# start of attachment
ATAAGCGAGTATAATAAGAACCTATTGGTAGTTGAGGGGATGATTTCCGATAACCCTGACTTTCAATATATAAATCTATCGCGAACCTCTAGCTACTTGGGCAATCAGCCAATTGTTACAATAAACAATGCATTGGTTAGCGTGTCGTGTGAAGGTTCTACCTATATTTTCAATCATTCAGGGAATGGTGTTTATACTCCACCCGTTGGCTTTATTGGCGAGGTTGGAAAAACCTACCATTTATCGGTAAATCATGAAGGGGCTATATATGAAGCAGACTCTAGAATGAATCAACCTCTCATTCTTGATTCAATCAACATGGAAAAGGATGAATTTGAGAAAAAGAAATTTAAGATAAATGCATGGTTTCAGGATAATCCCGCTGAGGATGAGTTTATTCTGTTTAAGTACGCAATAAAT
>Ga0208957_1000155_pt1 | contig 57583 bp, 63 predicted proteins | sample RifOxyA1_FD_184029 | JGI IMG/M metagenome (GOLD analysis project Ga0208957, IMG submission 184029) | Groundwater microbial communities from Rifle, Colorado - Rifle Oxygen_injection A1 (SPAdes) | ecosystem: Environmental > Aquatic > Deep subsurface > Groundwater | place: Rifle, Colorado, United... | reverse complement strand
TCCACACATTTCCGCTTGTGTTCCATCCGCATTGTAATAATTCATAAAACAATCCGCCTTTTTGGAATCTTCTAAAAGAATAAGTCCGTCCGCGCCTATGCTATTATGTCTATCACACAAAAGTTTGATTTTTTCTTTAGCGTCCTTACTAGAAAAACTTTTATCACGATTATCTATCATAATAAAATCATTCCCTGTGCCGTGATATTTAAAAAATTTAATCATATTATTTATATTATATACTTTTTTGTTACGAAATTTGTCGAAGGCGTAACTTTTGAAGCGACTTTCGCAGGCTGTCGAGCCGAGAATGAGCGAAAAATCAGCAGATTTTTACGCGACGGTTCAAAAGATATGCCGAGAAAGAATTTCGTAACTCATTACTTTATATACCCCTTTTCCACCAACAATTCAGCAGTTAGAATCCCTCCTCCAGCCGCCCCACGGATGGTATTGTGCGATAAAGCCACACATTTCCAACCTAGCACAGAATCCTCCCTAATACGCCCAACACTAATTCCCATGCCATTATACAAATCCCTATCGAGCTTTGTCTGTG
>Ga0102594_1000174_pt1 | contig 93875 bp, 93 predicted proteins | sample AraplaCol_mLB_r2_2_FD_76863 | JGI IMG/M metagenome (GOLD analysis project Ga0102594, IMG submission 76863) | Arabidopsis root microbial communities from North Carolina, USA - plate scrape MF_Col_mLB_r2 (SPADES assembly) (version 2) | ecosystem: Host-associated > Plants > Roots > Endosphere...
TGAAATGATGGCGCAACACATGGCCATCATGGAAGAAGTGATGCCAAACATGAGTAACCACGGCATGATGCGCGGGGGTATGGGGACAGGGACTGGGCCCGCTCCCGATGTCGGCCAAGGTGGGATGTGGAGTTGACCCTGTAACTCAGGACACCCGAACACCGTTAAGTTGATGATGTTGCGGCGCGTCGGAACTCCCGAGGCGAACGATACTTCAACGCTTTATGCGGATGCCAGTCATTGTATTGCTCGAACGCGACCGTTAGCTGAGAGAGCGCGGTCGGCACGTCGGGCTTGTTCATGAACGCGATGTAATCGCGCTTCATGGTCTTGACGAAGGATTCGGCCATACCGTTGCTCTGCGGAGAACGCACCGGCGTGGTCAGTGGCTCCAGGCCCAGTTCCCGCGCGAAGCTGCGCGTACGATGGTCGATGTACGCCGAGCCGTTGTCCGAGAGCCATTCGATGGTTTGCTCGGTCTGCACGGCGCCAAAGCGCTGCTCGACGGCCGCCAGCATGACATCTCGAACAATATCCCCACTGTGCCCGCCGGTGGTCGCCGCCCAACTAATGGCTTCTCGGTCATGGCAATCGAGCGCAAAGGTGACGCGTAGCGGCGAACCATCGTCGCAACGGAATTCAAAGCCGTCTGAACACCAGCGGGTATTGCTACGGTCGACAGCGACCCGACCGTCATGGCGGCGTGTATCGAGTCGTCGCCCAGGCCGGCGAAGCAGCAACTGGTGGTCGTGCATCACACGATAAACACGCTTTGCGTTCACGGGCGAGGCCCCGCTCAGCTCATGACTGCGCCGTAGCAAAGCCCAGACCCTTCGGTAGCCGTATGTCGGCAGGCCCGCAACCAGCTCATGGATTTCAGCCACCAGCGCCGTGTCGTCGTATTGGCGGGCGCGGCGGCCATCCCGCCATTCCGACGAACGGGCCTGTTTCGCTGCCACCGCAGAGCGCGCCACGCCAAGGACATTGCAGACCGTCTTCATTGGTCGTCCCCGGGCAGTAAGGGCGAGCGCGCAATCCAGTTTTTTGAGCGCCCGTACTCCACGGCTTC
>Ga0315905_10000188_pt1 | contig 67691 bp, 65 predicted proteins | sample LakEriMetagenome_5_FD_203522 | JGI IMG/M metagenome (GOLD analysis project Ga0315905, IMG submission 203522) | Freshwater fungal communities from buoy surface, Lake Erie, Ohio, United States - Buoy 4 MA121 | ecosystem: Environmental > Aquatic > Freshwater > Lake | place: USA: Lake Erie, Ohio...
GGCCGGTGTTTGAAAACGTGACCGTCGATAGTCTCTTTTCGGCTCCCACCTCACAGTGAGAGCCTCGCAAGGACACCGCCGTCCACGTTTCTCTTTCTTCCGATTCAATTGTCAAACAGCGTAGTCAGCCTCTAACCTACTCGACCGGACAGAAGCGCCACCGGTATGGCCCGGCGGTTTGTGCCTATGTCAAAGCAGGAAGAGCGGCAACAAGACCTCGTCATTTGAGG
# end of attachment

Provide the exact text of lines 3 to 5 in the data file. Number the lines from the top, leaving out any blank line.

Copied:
TCCACACATTTCCGCTTGTGTTCCATCCGCATTGTAATAATTCATAAAACAATCCGCCTTTTTGGAATCTTCTAAAAGAATAAGTCCGTCCGCGCCTATGCTATTATGTCTATCACACAAAAGTTTGATTTTTTCTTTAGCGTCCTTACTAGAAAAACTTTTATCACGATTATCTATCATAATAAAATCATTCCCTGTGCCGTGATATTTAAAAAATTTAATCATATTATTTATATTATATACTTTTTTGTTACGAAATTTGTCGAAGGCGTAACTTTTGAAGCGACTTTCGCAGGCTGTCGAGCCGAGAATGAGCGAAAAATCAGCAGATTTTTACGCGACGGTTCAAAAGATATGCCGAGAAAGAATTTCGTAACTCATTACTTTATATACCCCTTTTCCACCAACAATTCAGCAGTTAGAATCCCTCCTCCAGCCGCCCCACGGATGGTATTGTGCGATAAAGCCACACATTTCCAACCTAGCACAGAATCCTCCCTAATACGCCCAACACTAATTCCCATGCCATTATACAAATCCCTATCGAGCTTTGTCTGTG
>Ga0102594_1000174_pt1 | contig 93875 bp, 93 predicted proteins | sample AraplaCol_mLB_r2_2_FD_76863 | JGI IMG/M metagenome (GOLD analysis project Ga0102594, IMG submission 76863) | Arabidopsis root microbial communities from North Carolina, USA - plate scrape MF_Col_mLB_r2 (SPADES assembly) (version 2) | ecosystem: Host-associated > Plants > Roots > Endosphere...
TGAAATGATGGCGCAACACATGGCCATCATGGAAGAAGTGATGCCAAACATGAGTAACCACGGCATGATGCGCGGGGGTATGGGGACAGGGACTGGGCCCGCTCCCGATGTCGGCCAAGGTGGGATGTGGAGTTGACCCTGTAACTCAGGACACCCGAACACCGTTAAGTTGATGATGTTGCGGCGCGTCGGAACTCCCGAGGCGAACGATACTTCAACGCTTTATGCGGATGCCAGTCATTGTATTGCTCGAACGCGACCGTTAGCTGAGAGAGCGCGGTCGGCACGTCGGGCTTGTTCATGAACGCGATGTAATCGCGCTTCATGGTCTTGACGAAGGATTCGGCCATACCGTTGCTCTGCGGAGAACGCACCGGCGTGGTCAGTGGCTCCAGGCCCAGTTCCCGCGCGAAGCTGCGCGTACGATGGTCGATGTACGCCGAGCCGTTGTCCGAGAGCCATTCGATGGTTTGCTCGGTCTGCACGGCGCCAAAGCGCTGCTCGACGGCCGCCAGCATGACATCTCGAACAATATCCCCACTGTGCCCGCCGGTGGTCGCCGCCCAACTAATGGCTTCTCGGTCATGGCAATCGAGCGCAAAGGTGACGCGTAGCGGCGAACCATCGTCGCAACGGAATTCAAAGCCGTCTGAACACCAGCGGGTATTGCTACGGTCGACAGCGACCCGACCGTCATGGCGGCGTGTATCGAGTCGTCGCCCAGGCCGGCGAAGCAGCAACTGGTGGTCGTGCATCACACGATAAACACGCTTTGCGTTCACGGGCGAGGCCCCGCTCAGCTCATGACTGCGCCGTAGCAAAGCCCAGACCCTTCGGTAGCCGTATGTCGGCAGGCCCGCAACCAGCTCATGGATTTCAGCCACCAGCGCCGTGTCGTCGTATTGGCGGGCGCGGCGGCCATCCCGCCATTCCGACGAACGGGCCTGTTTCGCTGCCACCGCAGAGCGCGCCACGCCAAGGACATTGCAGACCGTCTTCATTGGTCGTCCCCGGGCAGTAAGGGCGAGCGCGCAATCCAGTTTTTTGAGCGCCCGTACTCCACGGCTTC